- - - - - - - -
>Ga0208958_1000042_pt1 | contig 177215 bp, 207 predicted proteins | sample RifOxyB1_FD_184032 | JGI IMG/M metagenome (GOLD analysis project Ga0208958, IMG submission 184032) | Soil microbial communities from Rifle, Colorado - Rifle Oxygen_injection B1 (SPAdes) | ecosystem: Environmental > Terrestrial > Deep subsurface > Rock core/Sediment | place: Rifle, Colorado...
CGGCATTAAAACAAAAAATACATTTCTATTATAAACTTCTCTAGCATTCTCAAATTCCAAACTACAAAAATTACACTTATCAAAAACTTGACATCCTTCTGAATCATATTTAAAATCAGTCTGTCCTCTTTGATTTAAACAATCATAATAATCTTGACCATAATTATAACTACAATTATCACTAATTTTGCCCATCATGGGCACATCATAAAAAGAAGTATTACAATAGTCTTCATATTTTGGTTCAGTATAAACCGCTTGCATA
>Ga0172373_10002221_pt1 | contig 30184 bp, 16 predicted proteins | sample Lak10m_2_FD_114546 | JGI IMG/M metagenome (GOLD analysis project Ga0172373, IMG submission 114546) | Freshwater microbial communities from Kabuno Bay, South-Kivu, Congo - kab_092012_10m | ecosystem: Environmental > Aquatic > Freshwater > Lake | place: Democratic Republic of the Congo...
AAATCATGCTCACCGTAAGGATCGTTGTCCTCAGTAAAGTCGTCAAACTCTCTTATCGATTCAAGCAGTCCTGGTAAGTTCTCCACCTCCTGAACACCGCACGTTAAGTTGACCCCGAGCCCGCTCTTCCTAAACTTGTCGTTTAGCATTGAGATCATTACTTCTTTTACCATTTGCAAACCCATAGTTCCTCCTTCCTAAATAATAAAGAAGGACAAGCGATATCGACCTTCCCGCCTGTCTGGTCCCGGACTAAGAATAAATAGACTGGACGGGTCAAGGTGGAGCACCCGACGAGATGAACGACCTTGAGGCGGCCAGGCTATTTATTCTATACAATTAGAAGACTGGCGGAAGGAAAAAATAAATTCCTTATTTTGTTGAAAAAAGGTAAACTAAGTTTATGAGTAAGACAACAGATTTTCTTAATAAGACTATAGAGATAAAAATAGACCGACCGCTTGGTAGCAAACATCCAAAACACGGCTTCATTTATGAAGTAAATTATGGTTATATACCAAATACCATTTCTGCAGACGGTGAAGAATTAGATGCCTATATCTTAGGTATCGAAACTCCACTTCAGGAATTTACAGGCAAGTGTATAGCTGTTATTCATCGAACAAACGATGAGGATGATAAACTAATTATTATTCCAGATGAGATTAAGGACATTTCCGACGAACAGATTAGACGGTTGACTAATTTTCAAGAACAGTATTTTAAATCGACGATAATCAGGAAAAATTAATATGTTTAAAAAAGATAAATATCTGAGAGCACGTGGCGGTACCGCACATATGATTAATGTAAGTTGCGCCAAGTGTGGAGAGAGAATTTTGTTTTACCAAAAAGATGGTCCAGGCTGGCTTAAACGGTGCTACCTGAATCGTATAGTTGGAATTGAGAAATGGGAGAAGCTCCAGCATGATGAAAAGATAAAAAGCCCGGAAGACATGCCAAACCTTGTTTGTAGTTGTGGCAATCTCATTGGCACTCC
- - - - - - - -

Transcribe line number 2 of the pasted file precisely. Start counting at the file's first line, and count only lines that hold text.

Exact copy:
CGGCATTAAAACAAAAAATACATTTCTATTATAAACTTCTCTAGCATTCTCAAATTCCAAACTACAAAAATTACACTTATCAAAAACTTGACATCCTTCTGAATCATATTTAAAATCAGTCTGTCCTCTTTGATTTAAACAATCATAATAATCTTGACCATAATTATAACTACAATTATCACTAATTTTGCCCATCATGGGCACATCATAAAAAGAAGTATTACAATAGTCTTCATATTTTGGTTCAGTATAAACCGCTTGCATA